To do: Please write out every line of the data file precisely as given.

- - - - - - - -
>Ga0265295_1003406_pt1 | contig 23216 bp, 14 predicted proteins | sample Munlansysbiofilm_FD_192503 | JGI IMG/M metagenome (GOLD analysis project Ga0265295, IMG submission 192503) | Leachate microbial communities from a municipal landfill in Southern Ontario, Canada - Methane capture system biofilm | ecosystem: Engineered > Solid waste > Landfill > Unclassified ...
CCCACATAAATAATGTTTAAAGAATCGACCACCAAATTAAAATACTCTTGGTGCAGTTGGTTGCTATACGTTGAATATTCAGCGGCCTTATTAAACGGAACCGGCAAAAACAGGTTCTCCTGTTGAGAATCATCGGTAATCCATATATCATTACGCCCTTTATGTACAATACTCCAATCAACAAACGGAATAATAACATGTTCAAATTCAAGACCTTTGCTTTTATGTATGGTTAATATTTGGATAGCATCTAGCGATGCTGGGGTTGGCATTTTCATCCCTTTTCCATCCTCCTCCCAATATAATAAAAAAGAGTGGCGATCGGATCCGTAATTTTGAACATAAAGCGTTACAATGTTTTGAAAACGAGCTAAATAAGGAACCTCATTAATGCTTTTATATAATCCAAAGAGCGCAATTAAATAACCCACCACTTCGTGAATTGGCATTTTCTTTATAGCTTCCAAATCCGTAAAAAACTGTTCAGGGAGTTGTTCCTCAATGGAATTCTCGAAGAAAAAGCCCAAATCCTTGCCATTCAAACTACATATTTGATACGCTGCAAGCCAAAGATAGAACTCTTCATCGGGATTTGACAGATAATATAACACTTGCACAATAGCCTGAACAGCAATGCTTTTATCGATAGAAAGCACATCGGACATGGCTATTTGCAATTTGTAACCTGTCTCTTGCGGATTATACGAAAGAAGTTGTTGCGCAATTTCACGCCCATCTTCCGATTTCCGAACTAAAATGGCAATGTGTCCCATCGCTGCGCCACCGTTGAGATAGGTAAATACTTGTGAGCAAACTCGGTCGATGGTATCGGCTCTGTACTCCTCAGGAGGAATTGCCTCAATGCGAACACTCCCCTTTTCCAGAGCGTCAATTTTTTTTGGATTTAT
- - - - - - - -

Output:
>Ga0265295_1003406_pt1 | contig 23216 bp, 14 predicted proteins | sample Munlansysbiofilm_FD_192503 | JGI IMG/M metagenome (GOLD analysis project Ga0265295, IMG submission 192503) | Leachate microbial communities from a municipal landfill in Southern Ontario, Canada - Methane capture system biofilm | ecosystem: Engineered > Solid waste > Landfill > Unclassified ...
CCCACATAAATAATGTTTAAAGAATCGACCACCAAATTAAAATACTCTTGGTGCAGTTGGTTGCTATACGTTGAATATTCAGCGGCCTTATTAAACGGAACCGGCAAAAACAGGTTCTCCTGTTGAGAATCATCGGTAATCCATATATCATTACGCCCTTTATGTACAATACTCCAATCAACAAACGGAATAATAACATGTTCAAATTCAAGACCTTTGCTTTTATGTATGGTTAATATTTGGATAGCATCTAGCGATGCTGGGGTTGGCATTTTCATCCCTTTTCCATCCTCCTCCCAATATAATAAAAAAGAGTGGCGATCGGATCCGTAATTTTGAACATAAAGCGTTACAATGTTTTGAAAACGAGCTAAATAAGGAACCTCATTAATGCTTTTATATAATCCAAAGAGCGCAATTAAATAACCCACCACTTCGTGAATTGGCATTTTCTTTATAGCTTCCAAATCCGTAAAAAACTGTTCAGGGAGTTGTTCCTCAATGGAATTCTCGAAGAAAAAGCCCAAATCCTTGCCATTCAAACTACATATTTGATACGCTGCAAGCCAAAGATAGAACTCTTCATCGGGATTTGACAGATAATATAACACTTGCACAATAGCCTGAACAGCAATGCTTTTATCGATAGAAAGCACATCGGACATGGCTATTTGCAATTTGTAACCTGTCTCTTGCGGATTATACGAAAGAAGTTGTTGCGCAATTTCACGCCCATCTTCCGATTTCCGAACTAAAATGGCAATGTGTCCCATCGCTGCGCCACCGTTGAGATAGGTAAATACTTGTGAGCAAACTCGGTCGATGGTATCGGCTCTGTACTCCTCAGGAGGAATTGCCTCAATGCGAACACTCCCCTTTTCCAGAGCGTCAATTTTTTTTGGATTTAT